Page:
Nurturing yesteryear’s turf with tomorrow’s ideas

Tom Wright, superintendent of parks and grounds at Mohonk Mountain House, New Paltz, N.Y., is a believer in organizations and associations. He credits his education as a turf professional to groups like the New York State Turfgrass Association, Cornell short courses, the Golf Course Superintendents Association of America and the Hudson Valley Golf Course Superintendents Association.

Tom Wright oversees 1,350 acres of grounds, including the turf, trees, shrubs, gardens and a host of gazebos (called summerhouses) and other structures.

Those groups are the places he turns when he looks for contractors to help maintain or repair the turf under his watch at the luxury resort.

“I’ve been in professional associations all my life,” Wright says. “I have good relationships with my go-to people in the business. If it is not work that they do, I’ve found they will make reliable recommendations for other suppliers.”

A local resident since birth, Wright favors local companies with a solid reputation like Masseo Landscape in New Paltz. Other contractors are on his list of frequent contacts for tree work, when the budget allows renovation work, or repairs required by projects like new water lines or expanded roadways.

For Wright, it always comes down to finding a contractor who will respect the property.

“Turfgrass is my passion, even though I oversee a lot of other things here,” he says.

He is in charge of a “mere” 1,350 acres of grounds, although much of that is wooded. The property has access to 40,000 more acres of preserve land and hiking trails along the ridges that surround Mohonk Mountain House.

High-profile, low-impact

The lawns surrounding the Mountain House are eye-catching. Add to those high-profile areas the plots in the show garden, the cuttings garden and the rose garden, and one might think the grass would be subject to intensive maintenance. After all, Wright managed the resort’s golf course for 17 years before his management promotion in 2006. Not so.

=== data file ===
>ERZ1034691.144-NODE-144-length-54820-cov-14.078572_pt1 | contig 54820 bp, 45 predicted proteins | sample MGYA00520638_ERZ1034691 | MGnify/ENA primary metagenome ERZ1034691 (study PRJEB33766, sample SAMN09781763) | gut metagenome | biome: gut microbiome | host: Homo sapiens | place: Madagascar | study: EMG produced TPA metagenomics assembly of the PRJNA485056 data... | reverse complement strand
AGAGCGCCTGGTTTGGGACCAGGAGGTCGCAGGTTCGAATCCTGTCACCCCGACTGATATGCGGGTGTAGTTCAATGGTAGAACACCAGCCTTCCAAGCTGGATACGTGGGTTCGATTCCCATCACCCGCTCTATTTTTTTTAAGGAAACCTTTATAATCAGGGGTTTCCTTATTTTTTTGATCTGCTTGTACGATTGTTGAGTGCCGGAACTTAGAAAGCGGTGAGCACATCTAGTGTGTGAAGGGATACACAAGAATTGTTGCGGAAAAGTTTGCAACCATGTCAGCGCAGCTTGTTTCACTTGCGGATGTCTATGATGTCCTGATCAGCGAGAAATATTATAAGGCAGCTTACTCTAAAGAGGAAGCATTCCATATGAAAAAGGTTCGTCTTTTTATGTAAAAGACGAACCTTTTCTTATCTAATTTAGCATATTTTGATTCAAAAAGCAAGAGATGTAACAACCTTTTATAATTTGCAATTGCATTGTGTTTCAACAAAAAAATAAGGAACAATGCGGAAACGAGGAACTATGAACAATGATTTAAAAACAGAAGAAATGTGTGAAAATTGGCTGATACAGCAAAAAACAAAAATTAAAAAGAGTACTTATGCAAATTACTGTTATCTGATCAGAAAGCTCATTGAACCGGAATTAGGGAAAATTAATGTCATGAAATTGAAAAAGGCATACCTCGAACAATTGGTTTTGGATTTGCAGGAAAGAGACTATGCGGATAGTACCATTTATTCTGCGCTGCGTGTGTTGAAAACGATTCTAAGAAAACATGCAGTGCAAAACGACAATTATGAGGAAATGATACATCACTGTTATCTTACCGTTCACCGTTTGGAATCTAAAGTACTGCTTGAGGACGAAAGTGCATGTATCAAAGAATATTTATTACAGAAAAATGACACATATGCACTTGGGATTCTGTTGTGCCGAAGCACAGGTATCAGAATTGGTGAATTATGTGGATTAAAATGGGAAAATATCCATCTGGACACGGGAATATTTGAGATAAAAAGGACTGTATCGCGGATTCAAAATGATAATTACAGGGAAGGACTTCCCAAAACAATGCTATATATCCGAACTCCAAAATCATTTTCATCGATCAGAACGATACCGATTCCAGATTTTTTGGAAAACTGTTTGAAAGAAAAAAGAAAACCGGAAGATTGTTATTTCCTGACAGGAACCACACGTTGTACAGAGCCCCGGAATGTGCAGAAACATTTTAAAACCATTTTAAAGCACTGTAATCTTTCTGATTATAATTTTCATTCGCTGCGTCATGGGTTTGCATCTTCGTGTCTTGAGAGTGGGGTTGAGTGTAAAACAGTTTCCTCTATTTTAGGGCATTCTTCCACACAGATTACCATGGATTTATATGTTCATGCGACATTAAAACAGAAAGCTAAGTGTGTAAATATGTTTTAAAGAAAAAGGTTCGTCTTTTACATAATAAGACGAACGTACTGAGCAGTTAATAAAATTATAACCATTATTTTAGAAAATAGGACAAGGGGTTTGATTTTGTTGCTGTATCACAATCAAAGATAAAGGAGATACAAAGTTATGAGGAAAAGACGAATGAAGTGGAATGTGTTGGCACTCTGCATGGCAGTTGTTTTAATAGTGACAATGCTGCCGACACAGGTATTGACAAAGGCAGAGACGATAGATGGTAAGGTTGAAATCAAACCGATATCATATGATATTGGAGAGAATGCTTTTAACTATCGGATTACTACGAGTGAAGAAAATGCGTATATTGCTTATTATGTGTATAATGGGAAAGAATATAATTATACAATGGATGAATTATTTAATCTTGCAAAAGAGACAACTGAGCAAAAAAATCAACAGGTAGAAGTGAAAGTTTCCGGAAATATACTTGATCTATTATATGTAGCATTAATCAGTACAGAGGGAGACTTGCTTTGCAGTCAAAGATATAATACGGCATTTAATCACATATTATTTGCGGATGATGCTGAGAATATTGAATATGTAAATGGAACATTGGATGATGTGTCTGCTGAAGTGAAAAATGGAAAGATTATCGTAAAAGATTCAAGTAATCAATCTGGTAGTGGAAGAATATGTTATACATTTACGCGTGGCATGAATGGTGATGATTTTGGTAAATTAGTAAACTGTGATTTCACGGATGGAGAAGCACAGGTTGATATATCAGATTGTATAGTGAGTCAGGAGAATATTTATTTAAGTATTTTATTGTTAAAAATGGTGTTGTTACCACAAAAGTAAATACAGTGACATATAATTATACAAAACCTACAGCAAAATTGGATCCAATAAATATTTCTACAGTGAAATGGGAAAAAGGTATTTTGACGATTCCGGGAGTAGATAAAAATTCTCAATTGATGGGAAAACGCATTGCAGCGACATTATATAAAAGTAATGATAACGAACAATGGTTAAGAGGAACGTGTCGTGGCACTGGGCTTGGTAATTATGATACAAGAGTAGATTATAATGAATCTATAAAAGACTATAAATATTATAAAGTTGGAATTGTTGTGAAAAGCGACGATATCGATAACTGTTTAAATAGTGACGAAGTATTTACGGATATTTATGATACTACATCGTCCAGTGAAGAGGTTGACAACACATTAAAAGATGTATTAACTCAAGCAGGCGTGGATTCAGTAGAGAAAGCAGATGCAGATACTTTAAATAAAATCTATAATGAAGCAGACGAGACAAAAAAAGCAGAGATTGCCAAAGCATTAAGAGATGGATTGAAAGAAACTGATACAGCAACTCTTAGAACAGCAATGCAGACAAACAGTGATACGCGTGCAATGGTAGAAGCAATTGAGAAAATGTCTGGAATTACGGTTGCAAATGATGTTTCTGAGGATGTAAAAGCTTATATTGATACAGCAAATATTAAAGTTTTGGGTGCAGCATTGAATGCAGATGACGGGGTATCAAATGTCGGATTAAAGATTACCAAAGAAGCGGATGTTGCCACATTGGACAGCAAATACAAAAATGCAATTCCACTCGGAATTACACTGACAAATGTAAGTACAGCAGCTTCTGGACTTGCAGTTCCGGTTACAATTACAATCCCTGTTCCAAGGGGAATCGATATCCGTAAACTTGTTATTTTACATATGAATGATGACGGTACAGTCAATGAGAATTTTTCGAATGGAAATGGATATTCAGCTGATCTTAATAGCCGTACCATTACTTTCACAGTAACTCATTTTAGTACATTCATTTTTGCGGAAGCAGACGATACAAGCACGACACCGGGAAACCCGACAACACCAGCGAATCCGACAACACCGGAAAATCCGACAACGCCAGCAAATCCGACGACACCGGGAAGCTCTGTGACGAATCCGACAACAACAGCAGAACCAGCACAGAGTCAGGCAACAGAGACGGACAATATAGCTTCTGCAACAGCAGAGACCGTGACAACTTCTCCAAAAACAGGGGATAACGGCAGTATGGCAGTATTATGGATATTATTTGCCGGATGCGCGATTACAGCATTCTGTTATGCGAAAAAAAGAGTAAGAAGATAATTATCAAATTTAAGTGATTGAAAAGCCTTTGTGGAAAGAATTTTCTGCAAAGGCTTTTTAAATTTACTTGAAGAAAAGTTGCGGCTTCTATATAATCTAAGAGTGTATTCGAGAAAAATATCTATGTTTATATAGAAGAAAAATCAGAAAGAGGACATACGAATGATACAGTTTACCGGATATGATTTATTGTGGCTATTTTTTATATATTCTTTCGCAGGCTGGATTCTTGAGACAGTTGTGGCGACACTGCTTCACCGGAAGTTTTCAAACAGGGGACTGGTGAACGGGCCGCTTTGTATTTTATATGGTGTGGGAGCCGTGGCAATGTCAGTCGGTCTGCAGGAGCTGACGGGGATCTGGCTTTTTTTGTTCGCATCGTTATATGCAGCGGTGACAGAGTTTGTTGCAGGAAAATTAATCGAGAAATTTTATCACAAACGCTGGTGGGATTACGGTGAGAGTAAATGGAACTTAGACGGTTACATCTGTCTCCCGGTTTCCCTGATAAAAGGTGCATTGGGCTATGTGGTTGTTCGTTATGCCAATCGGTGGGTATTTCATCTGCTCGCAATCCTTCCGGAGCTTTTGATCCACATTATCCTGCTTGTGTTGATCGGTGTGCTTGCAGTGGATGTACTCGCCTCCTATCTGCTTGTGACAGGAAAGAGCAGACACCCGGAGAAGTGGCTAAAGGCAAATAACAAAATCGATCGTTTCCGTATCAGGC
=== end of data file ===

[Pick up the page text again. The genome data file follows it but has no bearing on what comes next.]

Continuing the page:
“I use a can’t-miss mix of Kentucky bluegrass, rye and fescue,” Wright says, explaining that the grounds do better with a general mix. The mixture includes 30 percent creeping red fescue, 20 percent chewings fescue, 15 percent perennial rye, 25 percent Kentucky blue and 10 percent hard fescue. “The grass guy in me says to use separate mixes for the shady areas, the high-traffic areas, and the open areas, but the mix works,” he says.

Wright credits the ability of the turf to compete to the tough, old local grasses which have long been established there. Much of the grass is old bentgrasses, “and any other seed that was swept out of the barns a hundred years ago,” he says. The grasses are native to the area, have proven themselves since the late 1800s, and still provide tough competition to invasive weeds.

Mohonk’s Quaker Background

It is not just the grounds program that is non-traditional at Mohonk Mountain House. The Smiley family was Quaker, and for scores of years ran a hospitality business that did not serve liquor. They were so good at providing a green, outdoorsy experience, however, that guests accepted that restriction (or concealed flasks in their jackets!). Of note, an award-winning wine list and Carriage Lounge bar are now available.

Credit for the idea behind the League of Nations and later the United Nations can be traced, in large part, to discussions initiated on site by Mohonk’s founder, Albert Smiley. Among the guests at the Mountain House were Presidents Rutherford B. Hayes and William Taft.

Quakers are noted for talking about contentious subjects until a sense of agreement is reached. The Smileys hoped that nations could do the same. Beginning in 1895 and continuing through 1916, Albert Smiley offered the hotel and grounds as a place where politicians could talk about using arbitration to solve problems, rather than declaring war. While the Lake Mohonk Conferences on International Arbitration set the stage for establishing a “permanent tribunal,” in the end, after World War I, the Hague was chosen as the site of the first truly international conference.

Other aspects of the Mohonk program also are non-traditional. The turf barely gets fed. In humid New York State, Wright feels that fertilizer only encourages the grass to get ahead of his mowing crews.

Mohonk Mountain House makes its own compost, which is applied in the fall. Otherwise, it has been five years since a fall fertilizer application has gone on the lawns. “In spring, we are always short-handed. It would be crazy to encourage the grass to grow more,” he says. In fact, he has just two full-time grounds people and one part-timer or intern during the summer. The management thrust is to keep as much labor available on Mondays as possible.

High-visibility lawns are mowed weekly, Wednesday to Friday. Wright and Garden Nanager Andrew Koehn will walk the grounds Friday afternoon to make sure everything is up to snuff for the weekend rush. The story is different in the sports turf areas, where grass is mowed two or three times a week and fertility follows a somewhat more traditional program. “Our sports turf areas receive regular organic fertilizer applications with a product that does not contain potassium. Since December of 2008, our putting green has received only one pesticide application. It is my belief that the combination of the organic fertilizer and not using potassium has allowed us to really push our IPM program,” Wright says.